I’d like to propose an API for enabling web apps on the lock screen of a device. For example, a user may want to check a calendar, use a calculator, take a photo, or take a note, all without going through the extra step to unlock their device first. Such an API would be applicable to both desktop and mobile platforms, though it will generally require some operating system support to implement it.
How might we enable web apps to declare to the user agent that they are able to operate on the lock screen? How should this be different from their normal operation?
How might we enable web apps to run on the lock screen and usefully interact with user data while preserving security boundaries with that data? For example, a camera app may let the user take photos from the lock screen but not display existing photos. A calendar app may expose meeting times but hide their titles on the lock screen.
Add a lock screen start URL entry to the web app manifest, allowing a web app to declare an additional URL (similar to start_url, and within its scope) to be used to launch the app on the lock screen. Declaring such a URL indicates that the app is able to function on the lock screen. As a security boundary, the app launched on the lock screen would likely need to be isolated from regular user data.
Add a data API so that an isolated instance of an app running on the lock screen may send data to a corresponding instance of the app that runs when the device is unlocked, and vice versa. Consider limiting this communication to one-way. The goal is to avoid accidentally exposing user data to the lock screen by forcing the app to explicitly send any data needed via this API.
Advise web app authors against authenticating users in apps running on the lock screen - prefer to send only the needed data from the authenticated instance of the app that runs when the device is unlocked.
Glen Robertson (Google Chrome OS team)
Interesting proposal… I wonder if it’s really necessary to do the data containment step? With most devices having either fingerprint or face recognition, the OS could just require simple unlocking while not requiring the data isolation.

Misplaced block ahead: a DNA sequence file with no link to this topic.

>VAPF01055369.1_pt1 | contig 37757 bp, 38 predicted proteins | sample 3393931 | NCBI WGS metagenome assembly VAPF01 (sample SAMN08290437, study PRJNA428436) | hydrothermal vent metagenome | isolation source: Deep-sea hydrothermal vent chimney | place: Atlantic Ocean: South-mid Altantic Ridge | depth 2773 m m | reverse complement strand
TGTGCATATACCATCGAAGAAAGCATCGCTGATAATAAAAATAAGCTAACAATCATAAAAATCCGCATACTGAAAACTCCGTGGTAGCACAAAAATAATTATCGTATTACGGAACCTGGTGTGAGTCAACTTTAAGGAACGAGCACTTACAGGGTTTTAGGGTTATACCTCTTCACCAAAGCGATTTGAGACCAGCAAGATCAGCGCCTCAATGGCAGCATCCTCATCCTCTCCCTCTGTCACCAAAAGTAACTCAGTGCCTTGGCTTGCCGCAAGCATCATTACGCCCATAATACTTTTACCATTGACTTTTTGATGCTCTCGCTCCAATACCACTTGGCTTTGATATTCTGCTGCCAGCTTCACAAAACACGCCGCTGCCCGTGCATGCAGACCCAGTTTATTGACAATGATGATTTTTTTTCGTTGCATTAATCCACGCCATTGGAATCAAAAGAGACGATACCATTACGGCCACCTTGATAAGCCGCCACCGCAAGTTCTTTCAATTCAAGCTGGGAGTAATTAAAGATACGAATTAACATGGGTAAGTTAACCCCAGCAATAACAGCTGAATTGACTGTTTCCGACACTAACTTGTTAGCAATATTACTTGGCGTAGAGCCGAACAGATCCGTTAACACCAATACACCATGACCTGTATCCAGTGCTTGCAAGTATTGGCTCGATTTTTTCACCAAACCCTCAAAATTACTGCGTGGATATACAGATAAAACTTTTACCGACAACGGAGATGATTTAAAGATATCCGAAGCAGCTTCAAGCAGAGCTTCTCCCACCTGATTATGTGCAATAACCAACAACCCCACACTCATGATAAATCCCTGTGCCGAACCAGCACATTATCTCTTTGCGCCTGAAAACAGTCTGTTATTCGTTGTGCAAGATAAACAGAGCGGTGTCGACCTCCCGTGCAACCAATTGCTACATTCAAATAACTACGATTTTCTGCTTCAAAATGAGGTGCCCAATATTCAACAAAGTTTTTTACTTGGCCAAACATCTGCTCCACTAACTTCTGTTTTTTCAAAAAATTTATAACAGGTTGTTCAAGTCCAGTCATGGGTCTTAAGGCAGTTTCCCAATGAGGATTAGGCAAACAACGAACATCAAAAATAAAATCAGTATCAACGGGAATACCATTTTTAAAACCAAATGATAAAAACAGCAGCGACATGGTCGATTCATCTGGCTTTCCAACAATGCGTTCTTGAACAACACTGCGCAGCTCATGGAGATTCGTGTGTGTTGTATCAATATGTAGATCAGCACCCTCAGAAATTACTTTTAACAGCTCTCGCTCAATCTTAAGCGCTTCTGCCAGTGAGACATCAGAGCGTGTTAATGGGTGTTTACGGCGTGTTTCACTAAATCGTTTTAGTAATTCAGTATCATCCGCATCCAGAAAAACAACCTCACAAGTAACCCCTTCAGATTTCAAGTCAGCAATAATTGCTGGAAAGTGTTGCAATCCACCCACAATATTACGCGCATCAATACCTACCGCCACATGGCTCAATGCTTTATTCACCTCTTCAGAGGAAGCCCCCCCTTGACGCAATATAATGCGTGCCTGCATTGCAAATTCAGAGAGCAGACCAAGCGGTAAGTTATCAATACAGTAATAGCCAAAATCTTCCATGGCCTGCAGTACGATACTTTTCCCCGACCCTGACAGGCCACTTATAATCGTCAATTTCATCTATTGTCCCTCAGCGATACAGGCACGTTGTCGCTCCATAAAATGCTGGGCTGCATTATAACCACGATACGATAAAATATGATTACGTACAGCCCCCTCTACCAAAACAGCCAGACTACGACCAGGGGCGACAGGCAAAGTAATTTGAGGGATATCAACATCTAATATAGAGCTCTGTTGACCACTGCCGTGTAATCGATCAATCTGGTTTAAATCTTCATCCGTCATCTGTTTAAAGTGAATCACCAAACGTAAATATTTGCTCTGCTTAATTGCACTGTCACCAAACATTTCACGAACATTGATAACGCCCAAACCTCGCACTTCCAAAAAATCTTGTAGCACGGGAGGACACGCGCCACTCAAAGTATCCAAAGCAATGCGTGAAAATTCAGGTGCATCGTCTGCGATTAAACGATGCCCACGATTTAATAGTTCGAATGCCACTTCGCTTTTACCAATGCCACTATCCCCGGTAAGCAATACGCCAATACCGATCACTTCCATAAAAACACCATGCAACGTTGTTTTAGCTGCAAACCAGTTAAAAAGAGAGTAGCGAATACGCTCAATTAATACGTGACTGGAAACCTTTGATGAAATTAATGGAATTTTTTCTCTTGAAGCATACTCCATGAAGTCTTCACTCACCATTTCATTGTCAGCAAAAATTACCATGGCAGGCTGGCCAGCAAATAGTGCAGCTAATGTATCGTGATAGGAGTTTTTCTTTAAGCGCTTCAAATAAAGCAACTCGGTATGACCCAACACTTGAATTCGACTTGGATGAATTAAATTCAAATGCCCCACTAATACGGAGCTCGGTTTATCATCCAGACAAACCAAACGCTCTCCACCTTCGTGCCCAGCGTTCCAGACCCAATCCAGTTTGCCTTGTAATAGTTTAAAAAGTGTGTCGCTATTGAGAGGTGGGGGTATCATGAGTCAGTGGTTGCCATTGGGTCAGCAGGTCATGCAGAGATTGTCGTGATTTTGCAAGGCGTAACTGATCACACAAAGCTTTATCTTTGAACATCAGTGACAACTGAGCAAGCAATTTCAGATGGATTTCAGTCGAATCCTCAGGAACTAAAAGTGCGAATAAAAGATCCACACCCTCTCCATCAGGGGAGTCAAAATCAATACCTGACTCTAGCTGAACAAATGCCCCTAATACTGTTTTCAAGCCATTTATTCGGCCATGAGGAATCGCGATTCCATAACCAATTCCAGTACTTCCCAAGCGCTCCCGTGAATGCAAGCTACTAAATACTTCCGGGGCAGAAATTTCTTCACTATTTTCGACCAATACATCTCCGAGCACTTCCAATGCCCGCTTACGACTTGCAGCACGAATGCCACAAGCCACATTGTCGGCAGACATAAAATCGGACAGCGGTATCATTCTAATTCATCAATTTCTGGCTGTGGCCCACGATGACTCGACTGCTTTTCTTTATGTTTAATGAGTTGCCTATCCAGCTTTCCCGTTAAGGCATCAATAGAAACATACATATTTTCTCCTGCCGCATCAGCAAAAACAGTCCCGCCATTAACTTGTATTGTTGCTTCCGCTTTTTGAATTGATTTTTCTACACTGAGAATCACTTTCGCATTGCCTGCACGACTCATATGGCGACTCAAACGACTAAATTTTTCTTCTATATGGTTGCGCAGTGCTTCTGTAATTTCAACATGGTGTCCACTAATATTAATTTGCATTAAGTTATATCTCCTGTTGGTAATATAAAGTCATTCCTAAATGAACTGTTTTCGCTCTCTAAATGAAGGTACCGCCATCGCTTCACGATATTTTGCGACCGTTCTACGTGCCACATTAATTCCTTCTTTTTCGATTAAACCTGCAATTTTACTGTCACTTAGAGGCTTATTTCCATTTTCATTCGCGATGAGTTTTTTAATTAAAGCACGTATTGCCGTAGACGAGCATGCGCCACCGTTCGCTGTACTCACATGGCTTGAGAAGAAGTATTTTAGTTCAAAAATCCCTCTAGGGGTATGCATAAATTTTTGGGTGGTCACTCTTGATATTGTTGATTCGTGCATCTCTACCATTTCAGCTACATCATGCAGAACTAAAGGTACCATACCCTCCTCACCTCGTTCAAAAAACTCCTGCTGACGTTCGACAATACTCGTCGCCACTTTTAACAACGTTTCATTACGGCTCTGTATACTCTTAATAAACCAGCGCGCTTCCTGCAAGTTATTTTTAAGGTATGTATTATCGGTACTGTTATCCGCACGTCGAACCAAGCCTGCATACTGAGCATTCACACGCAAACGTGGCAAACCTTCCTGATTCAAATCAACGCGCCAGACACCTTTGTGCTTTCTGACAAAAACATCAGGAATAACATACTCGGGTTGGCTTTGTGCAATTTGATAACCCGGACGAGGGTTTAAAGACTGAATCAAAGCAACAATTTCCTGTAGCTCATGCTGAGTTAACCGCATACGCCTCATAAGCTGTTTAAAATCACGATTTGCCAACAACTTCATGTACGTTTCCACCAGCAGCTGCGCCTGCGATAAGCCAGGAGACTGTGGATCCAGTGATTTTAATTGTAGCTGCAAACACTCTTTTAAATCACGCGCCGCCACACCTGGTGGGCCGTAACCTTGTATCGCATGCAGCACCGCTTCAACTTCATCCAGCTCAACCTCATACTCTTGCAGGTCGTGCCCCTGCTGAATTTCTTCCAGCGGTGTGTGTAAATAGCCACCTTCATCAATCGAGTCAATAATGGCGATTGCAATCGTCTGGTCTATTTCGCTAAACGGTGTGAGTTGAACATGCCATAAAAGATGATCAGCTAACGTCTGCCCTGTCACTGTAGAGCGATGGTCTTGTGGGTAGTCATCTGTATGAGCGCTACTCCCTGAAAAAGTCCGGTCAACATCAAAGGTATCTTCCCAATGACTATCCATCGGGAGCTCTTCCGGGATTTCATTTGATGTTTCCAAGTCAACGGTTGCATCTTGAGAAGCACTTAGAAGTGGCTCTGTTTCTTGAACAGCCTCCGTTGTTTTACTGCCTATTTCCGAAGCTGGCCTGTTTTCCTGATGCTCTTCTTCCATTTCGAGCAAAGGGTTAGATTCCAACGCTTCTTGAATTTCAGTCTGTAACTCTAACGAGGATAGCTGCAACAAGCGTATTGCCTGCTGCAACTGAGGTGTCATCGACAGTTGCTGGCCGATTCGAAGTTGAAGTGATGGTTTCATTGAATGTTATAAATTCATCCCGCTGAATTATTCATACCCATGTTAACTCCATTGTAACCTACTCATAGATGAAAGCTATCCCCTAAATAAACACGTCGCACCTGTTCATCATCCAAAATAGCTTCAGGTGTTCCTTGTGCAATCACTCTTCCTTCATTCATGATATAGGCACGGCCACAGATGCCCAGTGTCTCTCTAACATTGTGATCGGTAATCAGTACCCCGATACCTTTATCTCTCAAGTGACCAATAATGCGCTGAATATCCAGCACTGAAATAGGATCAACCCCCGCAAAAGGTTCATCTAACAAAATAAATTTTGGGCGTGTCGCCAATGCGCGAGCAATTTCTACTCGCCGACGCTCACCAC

Alternatively, the app could signal directly in the manifest if it needs storage access (or the reverse). When it doesn’t, it could be treated like a third-party iframe (no cookies, no storage, super restricted feature policy). Otherwise, it requires normal authentication.
Just my 2c…
Thanks for considering the proposal.
the OS could just require simple unlocking while not requiring the data isolation
If we require unlocking before using the app, this whole proposal isn’t needed - the user can just unlock the device and use the app normally. So the proposal assumes we want to remove the extra step of unlocking the device first. Empirically, even with a quick fingerprint unlock on my phone, being able to take a photo without unlocking first is a nice feature that I use all the time. Also, although they’re becoming more common, many devices don’t have such quick unlock features, especially laptops and desktops.
the app could signal directly in the manifest if it needs storage access (or the reverse)
Yes, definitely. I didn’t want to go into too much detail in this initial proposal but we could definitely restrict the lock screen app and make it declare if it needs access to the proposed data API.
Otherwise, it requires normal authentication.
Do you mean the user would login to the web app from the lock screen? I’m trying to avoid that if at all possible because it would make it much easier for the app to accidentally expose user data on the lock screen. The data API would force the app to explicitly send the needed data.
Seems somewhat similar to my initial thoughts on Projections for Web Apps. In this case, the lock screen would be another projection surface. Other examples include the home screen, “glance” views, dashboards, the touchbar, etc.
Ah, that’s an interesting idea, almost a generalisation of this one in terms of surfaces. On the other hand this is proposing something more heavyweight - the lock screen app could be a full web app with JS, so not necessarily suitable to display as widgets/tiles that are always loaded.
We should definitely keep an eye on each other’s progress and see if anything makes sense to combine.
I think limited JS in these scenarios is fine, but it needs to be
lightweight for memory-usage purposes. It probably makes the most sense to
rely on some form of worker (ideally an existing one, but if not maybe a
widget worker?) to handle async communication with a background thread
where any heavily lifting actually happens.
I hope to get around to spec-ing this out in the next month or two. I’ll
ping this thread when it happens.